The first recorded history of the Lao begins with the unification of Laos in 1353 by King Fa Ngum. King Fa Ngum established his capital at Luang Prabang and ruled a kingdom called Lane Xang (literally, "million elephants") which covered much of what today is Thailand and Laos. His successors, especially King Setthathirat in the 16th century, helped establish Buddhism as the predominant religion of the country.
In the 18th century, Lane Xang entered a period of decline caused by dynastic struggle and conflicts with Burma, Siam (now Thailand), Vietnam, and the Khmer kingdom.
In the 19th century, the Siamese established hegemony over much of what is now Laos. The region was divided into principalities centered on Luang Prabang, Vientiane, and Champassak. Vietnamese influence was felt in Xieng Khouang and northwest Laos. Late in the century, the French supplanted the Siamese. France integrated all of Laos into the French empire as directly ruled provinces, except for Luang Prabang, which was ruled as a protectorate. The Franco-Siamese treaty of 1907 defined the present Lao boundary with Thailand.
During World War II, the Japanese occupied French Indochina, including Laos. King Sisavang Vong of Luang Prabang was induced to declare independence from France in 1945, just prior to Japan's surrender. In September 1945, Vientiane and Champassak united with Luang Prabang to form an independent government under the Free Lao (Lao Issara) banner. In 1946, French troops reoccupied the country and conferred limited autonomy on Laos following elections for a constituent assembly.
France formally recognized the independence of Laos within the French Union in 1949, and Laos remained a member of the Union until 1953. Pro-Western governments held power after the 1954 Geneva peace conference until 1957, when the first coalition government, led by Prince Souvanna Phouma, was formed. The coalition government collapsed in 1958, amidst increased polarization of the political process. Rightist forces took over the government, and a communist insurgency resumed in 1959.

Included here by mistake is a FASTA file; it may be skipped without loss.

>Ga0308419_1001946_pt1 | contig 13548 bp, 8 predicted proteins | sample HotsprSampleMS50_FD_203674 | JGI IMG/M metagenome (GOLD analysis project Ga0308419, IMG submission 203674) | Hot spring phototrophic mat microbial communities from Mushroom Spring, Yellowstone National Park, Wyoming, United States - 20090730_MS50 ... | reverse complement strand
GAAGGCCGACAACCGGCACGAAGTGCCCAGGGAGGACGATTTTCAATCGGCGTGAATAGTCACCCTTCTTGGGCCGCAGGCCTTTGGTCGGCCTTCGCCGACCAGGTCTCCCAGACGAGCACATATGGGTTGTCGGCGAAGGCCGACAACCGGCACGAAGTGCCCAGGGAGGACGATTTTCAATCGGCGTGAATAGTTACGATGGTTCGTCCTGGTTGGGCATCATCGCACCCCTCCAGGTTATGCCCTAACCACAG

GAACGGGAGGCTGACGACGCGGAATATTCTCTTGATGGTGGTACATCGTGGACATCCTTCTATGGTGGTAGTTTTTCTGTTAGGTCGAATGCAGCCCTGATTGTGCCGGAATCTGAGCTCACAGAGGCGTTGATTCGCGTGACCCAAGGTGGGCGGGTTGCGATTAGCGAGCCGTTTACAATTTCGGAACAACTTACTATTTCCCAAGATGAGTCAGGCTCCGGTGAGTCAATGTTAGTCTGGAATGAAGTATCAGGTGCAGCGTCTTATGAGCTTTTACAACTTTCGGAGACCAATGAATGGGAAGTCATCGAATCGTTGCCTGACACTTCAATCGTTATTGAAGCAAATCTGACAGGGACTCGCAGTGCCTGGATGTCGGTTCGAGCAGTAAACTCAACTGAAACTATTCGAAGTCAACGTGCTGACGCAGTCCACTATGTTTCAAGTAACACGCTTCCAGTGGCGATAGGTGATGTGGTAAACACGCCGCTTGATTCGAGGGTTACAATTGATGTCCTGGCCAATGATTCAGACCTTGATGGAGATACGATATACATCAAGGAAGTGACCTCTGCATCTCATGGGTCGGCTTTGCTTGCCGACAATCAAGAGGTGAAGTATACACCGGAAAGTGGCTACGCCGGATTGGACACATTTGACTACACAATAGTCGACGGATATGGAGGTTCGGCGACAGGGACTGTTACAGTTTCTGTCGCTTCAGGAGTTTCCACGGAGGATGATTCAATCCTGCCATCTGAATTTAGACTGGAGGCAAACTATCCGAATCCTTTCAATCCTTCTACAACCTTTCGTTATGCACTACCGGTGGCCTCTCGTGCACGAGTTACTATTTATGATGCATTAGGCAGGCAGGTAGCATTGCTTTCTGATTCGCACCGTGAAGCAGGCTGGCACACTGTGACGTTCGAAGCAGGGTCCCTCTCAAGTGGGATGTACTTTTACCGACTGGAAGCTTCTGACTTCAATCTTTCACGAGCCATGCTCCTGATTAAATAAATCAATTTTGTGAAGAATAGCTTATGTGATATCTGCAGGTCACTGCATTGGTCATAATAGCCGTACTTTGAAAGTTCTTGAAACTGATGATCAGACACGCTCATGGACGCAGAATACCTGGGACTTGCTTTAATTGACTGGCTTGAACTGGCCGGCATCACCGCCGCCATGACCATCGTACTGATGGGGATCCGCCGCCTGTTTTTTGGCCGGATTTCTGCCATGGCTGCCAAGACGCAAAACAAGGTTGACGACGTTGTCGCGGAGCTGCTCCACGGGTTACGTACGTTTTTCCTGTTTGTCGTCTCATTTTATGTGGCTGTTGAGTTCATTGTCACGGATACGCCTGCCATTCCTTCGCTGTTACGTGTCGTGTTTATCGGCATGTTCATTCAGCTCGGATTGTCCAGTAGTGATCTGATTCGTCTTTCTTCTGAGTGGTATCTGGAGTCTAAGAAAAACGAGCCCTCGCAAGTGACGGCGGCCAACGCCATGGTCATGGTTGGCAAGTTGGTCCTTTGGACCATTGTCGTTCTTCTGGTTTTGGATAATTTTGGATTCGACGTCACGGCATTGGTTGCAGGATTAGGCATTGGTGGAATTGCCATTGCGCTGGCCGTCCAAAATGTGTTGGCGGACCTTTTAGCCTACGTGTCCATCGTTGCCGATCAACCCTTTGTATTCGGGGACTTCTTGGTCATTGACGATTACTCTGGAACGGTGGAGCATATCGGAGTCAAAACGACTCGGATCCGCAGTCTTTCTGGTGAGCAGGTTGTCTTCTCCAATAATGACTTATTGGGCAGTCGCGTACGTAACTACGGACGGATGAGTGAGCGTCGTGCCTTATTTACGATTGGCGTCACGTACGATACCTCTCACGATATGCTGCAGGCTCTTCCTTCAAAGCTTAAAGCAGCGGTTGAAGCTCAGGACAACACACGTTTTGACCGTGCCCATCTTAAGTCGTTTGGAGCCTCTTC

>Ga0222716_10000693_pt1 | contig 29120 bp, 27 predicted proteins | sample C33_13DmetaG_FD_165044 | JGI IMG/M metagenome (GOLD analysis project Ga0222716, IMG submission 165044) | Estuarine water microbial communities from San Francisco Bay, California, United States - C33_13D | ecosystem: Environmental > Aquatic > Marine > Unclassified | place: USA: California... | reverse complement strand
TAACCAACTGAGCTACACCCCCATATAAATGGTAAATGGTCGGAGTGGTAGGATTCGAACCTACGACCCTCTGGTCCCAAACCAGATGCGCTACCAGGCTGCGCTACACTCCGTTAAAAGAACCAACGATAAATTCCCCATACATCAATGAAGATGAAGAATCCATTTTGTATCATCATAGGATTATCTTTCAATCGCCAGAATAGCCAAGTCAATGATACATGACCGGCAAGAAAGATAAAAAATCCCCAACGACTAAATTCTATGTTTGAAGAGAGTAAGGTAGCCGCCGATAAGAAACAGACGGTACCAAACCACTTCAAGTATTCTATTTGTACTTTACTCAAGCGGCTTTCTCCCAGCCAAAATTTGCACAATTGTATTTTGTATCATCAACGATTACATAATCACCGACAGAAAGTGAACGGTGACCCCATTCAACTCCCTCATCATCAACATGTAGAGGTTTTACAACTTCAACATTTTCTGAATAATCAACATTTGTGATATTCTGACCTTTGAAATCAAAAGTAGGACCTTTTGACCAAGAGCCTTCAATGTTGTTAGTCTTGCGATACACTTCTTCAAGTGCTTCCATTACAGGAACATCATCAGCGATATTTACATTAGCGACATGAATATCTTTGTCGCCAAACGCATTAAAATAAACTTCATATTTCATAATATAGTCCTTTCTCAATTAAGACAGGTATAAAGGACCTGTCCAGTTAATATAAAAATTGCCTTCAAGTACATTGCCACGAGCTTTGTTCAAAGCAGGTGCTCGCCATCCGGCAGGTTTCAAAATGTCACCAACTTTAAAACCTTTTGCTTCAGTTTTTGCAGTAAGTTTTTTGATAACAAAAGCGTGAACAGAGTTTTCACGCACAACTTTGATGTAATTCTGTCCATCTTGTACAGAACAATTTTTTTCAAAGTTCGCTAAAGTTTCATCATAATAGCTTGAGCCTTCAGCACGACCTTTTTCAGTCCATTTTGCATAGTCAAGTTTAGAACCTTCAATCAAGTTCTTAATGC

In 1960, Kong Le, a paratroop captain, seized Vientiane in a coup and demanded formation of a neutralist government to end the fighting. The neutralist government was once again led by Souvanna Phouma but was driven from power later that same year by rightist forces under General Phoumi Nosavan. In response, the neutralists allied themselves with the communist insurgents, and began to receive support from the Soviet Union. Phoumi Nosavan's rightist regime received support from the U.S.
A second Geneva conference was held in 1961-1962, and provided for the independence and neutrality of Laos. Soon after accord was reached, the signatories accused each other of violating the terms of the agreement, and with superpower support on both sides, the civil war soon resumed.
In 1972, the communist people's party renamed itself the Lao People's Revolutionary Party (LPRP), which went on to join a new coalition government in Laos soon after the Vientiane agreement of February 21, 1973 went into effect that same year. Nonetheless, the political struggle between communists, neutralists and rightists continued. The collapse of Saigon and Phnom Penh in 1975 hastened the decline of the coalition. On December 2, 1975, the king renounced his throne in the constitutional monarchy and entrusted his power to the Lao people, but the LPRP dissolved the coalition cabinet and the communist Lao People's Democratic Republic (LPDR) was established.
The new communist government imposed centralized economic decision-making and broad security measures, including control of the media and the arrest and incarceration of many members of the previous government and military in "re-education camps". These draconian policies and deteriorating economic conditions, along with government efforts to enforce political control, prompted an exodus of lowland Lao and ethnic Hmong from Laos. About 10% of the Lao population sought refugee status after 1975. Many have since been resettled in third countries, including nearly 250,000 who have come to the United States.
The situation of Lao refugees is nearing its final chapter. Over time, the Lao government closed the re-education camps and released most political prisoners. From 1975 to 1996, the U.S. resettled some 250,000 Lao refugees from Thailand including 130,000 Hmong. By the end of 1997, 27,600 Hmong and lowland Lao had repatriated to Laos: 3,500 from China, the rest from Thailand. Through the Office of the United Nations High Commissioner for Refugees (UNHCR), the International Organization for Migration (IOM), and non-governmental organizations, the U.S. has supported a variety of reintegration assistance programs throughout Laos. UNHCR monitors returnees and reports no evidence of systemic persecution or discrimination to date. As of August 1998, there were 1,300 Hmong and lowland Lao remaining at Ban Napho camp in Thailand who were being screened by the Thai Government and UNHCR.